Electric Volvo truck is coming to Singapore

The Volvo FL. Photo: Volvo Trucks

DSV Air & Sea Singapore has signed an agreement with Volvo Truck to purchase its first electric truck – a Volvo FL. The truck is set to be delivered in early 2024, according to a press release.

The order consists of one Volvo FL Electric Truck, and its main point is to be used for package deliveries in urban transports.  Furthermore, the truck is developed and adapted to a city environment, meaning it is well equipped for city distribution where the truck will face heavy traffic, narrow alleys and many shorter stops. Alongside the vehicle itself, support packages for charging, route planning and battery monitoring are among the services included.

“At DSV we are committed to reducing CO2 emissions in our day-to-day business activities.  We can significantly reduce our carbon emissions by switching to alternative vehicles like the Volvo FL Electric truck from traditional, diesel-powered ones,” Managing Director of DSV Air & Sea Singapore & Malaysia, Mr. Gino Marzola, says.

He then describes how meeting one’s climate goals is about more than just money, and emphasizes the importance of collaborating with big energy suppliers and big cooperations like Volvo Trucks.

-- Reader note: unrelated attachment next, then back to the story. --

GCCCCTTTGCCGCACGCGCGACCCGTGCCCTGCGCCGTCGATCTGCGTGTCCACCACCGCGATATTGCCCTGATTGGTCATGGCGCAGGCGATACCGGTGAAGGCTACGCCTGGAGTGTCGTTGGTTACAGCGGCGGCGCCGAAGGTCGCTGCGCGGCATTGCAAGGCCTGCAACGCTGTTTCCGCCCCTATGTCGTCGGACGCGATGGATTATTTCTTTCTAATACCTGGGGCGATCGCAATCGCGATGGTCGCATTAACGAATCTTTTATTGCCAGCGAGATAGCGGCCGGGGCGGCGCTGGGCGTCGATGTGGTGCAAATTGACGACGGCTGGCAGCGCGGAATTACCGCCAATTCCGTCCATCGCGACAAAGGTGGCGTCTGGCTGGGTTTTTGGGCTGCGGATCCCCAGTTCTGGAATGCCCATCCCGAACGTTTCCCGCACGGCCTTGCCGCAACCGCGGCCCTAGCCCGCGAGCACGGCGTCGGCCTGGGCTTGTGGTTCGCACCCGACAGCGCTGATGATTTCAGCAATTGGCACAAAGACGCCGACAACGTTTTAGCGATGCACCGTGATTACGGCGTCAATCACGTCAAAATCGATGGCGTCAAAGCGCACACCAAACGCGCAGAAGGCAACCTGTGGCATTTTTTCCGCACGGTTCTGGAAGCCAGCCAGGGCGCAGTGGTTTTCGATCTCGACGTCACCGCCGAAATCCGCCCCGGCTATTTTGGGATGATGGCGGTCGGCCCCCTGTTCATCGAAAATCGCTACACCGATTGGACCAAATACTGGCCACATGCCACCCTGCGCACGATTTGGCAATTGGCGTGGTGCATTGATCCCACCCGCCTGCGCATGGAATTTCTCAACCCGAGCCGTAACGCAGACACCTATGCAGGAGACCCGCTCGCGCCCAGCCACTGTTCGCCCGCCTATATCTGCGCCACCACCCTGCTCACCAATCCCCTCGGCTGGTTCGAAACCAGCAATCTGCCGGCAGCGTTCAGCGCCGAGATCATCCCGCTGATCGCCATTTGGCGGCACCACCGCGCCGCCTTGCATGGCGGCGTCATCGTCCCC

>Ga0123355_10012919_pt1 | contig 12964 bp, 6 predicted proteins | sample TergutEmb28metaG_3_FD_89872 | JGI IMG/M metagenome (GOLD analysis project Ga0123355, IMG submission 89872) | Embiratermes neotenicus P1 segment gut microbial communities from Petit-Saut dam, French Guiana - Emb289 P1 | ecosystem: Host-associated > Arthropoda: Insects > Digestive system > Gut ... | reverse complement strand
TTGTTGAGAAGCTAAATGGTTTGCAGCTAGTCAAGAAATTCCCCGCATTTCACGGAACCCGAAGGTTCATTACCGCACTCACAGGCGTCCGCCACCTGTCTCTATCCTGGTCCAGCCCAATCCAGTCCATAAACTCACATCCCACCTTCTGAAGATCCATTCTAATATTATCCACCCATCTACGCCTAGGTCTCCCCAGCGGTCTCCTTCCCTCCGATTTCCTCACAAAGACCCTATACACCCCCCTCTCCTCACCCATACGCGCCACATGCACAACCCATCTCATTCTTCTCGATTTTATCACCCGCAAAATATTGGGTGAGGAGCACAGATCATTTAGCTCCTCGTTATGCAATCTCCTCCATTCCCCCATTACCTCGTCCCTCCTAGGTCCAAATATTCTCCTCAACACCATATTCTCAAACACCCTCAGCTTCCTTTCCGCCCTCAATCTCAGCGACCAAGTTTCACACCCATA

Mr. Joseph Heng, General Manager, UD Trucks Singapore (Pte.) Ltd. and Ms. Anna Engblom, Managing Director, Volvo Trucks, Southeast Asia & Japan with Mr. Gino Marzola, Managing Director, DSV Air & Sea Singapore & Malaysia.

The time is now

Managing Director for Southeast Asia & Japan at Volvo Trucks, Ms. Anna Engblom, explains how this is an ideal time to start selling electric trucks in the Singaporean nation.

“We are a market leader and have a significant role to play in reducing our sector’s CO2 emissions and paving the road toward transportation electrification. We want 50% of our new trucks sold globally to be electric by 2030 and 100% to be net-zero emissions by 2040,” Engblom elaborates.

She then stresses the importance of a higher influence in order to combat the emission problems – namely governments:

“Governments have a significant role to play, influencing how quickly nations transition to electric power. Many progressive governments are leading the transition through financial incentives, targeted tariffs, environmental zones and more to speed up adoption.”

Source: Volvo Trucks

About Sofie Rønnelund

Sofie Roennelund is a journalist working with ScandAsia at the headquarters in Bangkok.

View all posts by Sofie Rønnelund

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